Success on the Front Line: Learning from the Virtual Crisis Care Pilot
In 2014, Helmsley’s Rural Healthcare Program funded a study to assess the unmet mental health needs across South Dakota. We knew there were many. Our program relies on data to help guide our strategy, and we sought a clearer picture of the ways we could start to make a difference. This work was followed by funding a task force that looked at the cross-section of the criminal justice system and mental illness early intervention.
As in many rural states, South Dakota’s mental health workforce is limited, and accessing services in a timely manner can be challenging. In-person mental health crisis response teams — which have proven effective in urban America by substantially reducing the need to transport individuals in crisis to jail or the hospital — are difficult to deploy in rural areas. As proponents of and early investors in telehealth, we saw an opportunity to overcome both the workforce and distance challenges with technology, and to support rural law enforcement officers who regularly respond to calls involving someone experiencing a mental health crisis.
In 2020, Helmsley helped launch a pilot project in South Dakota to test whether Virtual Crisis Care might be part of the answer. Virtual Crisis Care equips law enforcement with tablets providing access to psychiatric telehealth care. With the touch of a screen, an officer can link someone in crisis to a trained professional who can talk with them and assess how best to help. We believed this could be an invaluable tool to both support people and give officers much-needed options. As our Trustee, Walter Panzirer, has observed, without Virtual Crisis Care, “a mental health crisis [was] the only medical condition that could end a person up in jail.”
Based on the success of that pilot, the program expanded in 2021. Virtual Crisis Care now equips 23 South Dakota county sheriff’s offices, police departments in 10 cities, and probation officers in the First Judicial Circuit and Fourth Judicial Circuits with tablets, allowing even more officers to provide 24/7 access to behavioral health professionals via telehealth.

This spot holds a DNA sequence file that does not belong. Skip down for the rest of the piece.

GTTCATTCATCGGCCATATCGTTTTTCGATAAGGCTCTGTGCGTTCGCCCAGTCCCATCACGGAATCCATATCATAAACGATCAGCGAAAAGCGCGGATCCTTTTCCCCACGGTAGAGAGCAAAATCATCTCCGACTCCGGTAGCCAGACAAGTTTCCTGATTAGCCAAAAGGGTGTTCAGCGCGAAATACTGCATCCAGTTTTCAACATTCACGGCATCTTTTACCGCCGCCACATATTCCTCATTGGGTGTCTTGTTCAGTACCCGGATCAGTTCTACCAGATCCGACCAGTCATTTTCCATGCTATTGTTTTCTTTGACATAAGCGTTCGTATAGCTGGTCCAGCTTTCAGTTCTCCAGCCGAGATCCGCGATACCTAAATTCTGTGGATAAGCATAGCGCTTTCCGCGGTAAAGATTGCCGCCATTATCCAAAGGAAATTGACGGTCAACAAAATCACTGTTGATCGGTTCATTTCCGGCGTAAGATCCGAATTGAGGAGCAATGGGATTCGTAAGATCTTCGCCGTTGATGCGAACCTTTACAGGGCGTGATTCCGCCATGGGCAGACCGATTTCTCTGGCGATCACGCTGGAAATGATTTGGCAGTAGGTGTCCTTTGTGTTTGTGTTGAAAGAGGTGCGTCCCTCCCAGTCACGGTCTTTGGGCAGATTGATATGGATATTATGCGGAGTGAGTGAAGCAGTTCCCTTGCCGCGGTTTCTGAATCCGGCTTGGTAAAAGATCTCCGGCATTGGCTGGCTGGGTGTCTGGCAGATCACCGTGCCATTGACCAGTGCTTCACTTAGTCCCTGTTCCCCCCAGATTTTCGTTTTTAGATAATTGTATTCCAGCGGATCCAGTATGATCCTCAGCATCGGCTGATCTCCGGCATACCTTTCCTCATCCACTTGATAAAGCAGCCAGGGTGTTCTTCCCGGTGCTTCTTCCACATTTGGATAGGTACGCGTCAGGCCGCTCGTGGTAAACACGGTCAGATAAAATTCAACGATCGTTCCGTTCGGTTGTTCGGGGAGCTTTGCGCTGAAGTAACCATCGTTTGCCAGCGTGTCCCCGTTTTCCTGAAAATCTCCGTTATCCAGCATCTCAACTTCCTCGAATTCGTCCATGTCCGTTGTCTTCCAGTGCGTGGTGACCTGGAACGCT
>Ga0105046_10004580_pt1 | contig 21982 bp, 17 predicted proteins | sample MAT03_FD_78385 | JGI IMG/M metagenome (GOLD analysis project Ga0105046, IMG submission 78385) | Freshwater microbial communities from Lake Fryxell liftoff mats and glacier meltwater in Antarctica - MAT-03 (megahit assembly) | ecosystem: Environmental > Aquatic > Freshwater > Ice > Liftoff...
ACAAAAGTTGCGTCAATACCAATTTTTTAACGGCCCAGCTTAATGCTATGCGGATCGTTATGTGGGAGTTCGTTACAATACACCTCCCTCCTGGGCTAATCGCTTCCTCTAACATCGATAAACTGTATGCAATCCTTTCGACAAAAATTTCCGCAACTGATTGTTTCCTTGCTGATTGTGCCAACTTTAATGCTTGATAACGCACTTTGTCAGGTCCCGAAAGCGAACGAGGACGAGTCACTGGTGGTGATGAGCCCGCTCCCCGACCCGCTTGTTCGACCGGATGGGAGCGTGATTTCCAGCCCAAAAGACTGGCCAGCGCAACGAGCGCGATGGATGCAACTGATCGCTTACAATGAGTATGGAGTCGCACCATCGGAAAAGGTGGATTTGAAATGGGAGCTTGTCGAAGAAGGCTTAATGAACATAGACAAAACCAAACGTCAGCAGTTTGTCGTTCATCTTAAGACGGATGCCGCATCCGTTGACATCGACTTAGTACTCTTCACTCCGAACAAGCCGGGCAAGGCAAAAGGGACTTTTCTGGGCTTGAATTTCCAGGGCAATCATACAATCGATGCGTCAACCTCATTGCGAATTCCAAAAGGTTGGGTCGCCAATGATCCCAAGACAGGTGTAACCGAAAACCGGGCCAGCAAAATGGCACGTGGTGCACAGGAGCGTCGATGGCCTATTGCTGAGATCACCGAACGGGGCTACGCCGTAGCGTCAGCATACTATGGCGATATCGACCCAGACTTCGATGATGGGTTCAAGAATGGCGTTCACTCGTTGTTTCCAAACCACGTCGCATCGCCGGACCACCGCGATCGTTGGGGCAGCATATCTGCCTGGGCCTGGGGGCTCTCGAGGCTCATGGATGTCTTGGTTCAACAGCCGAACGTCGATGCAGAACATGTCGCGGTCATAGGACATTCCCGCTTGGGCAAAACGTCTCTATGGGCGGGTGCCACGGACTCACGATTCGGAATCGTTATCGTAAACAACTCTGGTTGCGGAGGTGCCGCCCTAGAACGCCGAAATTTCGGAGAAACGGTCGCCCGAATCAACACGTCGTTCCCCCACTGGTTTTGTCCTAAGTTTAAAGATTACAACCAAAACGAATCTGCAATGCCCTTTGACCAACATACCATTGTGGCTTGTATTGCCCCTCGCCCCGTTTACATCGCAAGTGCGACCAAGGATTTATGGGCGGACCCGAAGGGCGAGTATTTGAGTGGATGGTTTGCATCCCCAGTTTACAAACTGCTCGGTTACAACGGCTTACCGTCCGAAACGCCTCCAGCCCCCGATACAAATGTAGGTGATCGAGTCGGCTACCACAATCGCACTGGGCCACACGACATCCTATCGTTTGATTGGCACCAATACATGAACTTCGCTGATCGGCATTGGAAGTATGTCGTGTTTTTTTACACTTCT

A Crime and Justice Institute (CJI) study found that eight of every 10 people who used South Dakota’s Virtual Crisis Care were successfully diverted from involuntary hospitalization or jail.
“Most often, people were able to remain at home and continue with their daily activities, avoiding the costs associated with hospitalization and the stigma of being transported by law enforcement in handcuffs,” the report said. CJI prepared “South Dakota’s Virtual Crisis Care Pilot Program: A model for rural states” on behalf of the South Dakota Unified Judicial System, and you can read the full report here.
Data in the report counter initial concerns that people might not be willing to engage with a mental health professional through video. Only five percent of the participants refused to engage or prevented the mental health professional from completing an assessment.
Of the 185 people who used Virtual Crisis Care from January 2020 through June 2021, 43 percent were dealing with suicidal ideation, 18 percent were suffering from depression, 15 percent were showing aggressive or disruptive behavior and 11 percent were threatening self-harm.
Program leaders say that the 80-percent diversion rate from involuntary hospitalizations can save counties money, but the vast number of agencies involved in mental health care make it difficult to quantify program-wide financial savings. One western South Dakota county was able to track a 15-percent savings on mental health costs and a 31-percent savings on Mental Health Board costs, according to the report.
Last month, Helmsley launched Virtual Crisis Care in Nevada, where the governor and state legislature have lent their support. Virtual Crisis Care is a way to better care for people in need of help while giving officers necessary tools and support and easing strain on hospitals. This is particularly true in rural areas (97 percent of our nation’s land), where mental health care is limited and law enforcement’s list of responsibilities is increasingly long. Perhaps most importantly, Virtual Crisis Care is keeping people out of jail. We encourage anyone who is interested in learning how to establish Virtual Crisis Care in your community or state to please be in touch with us.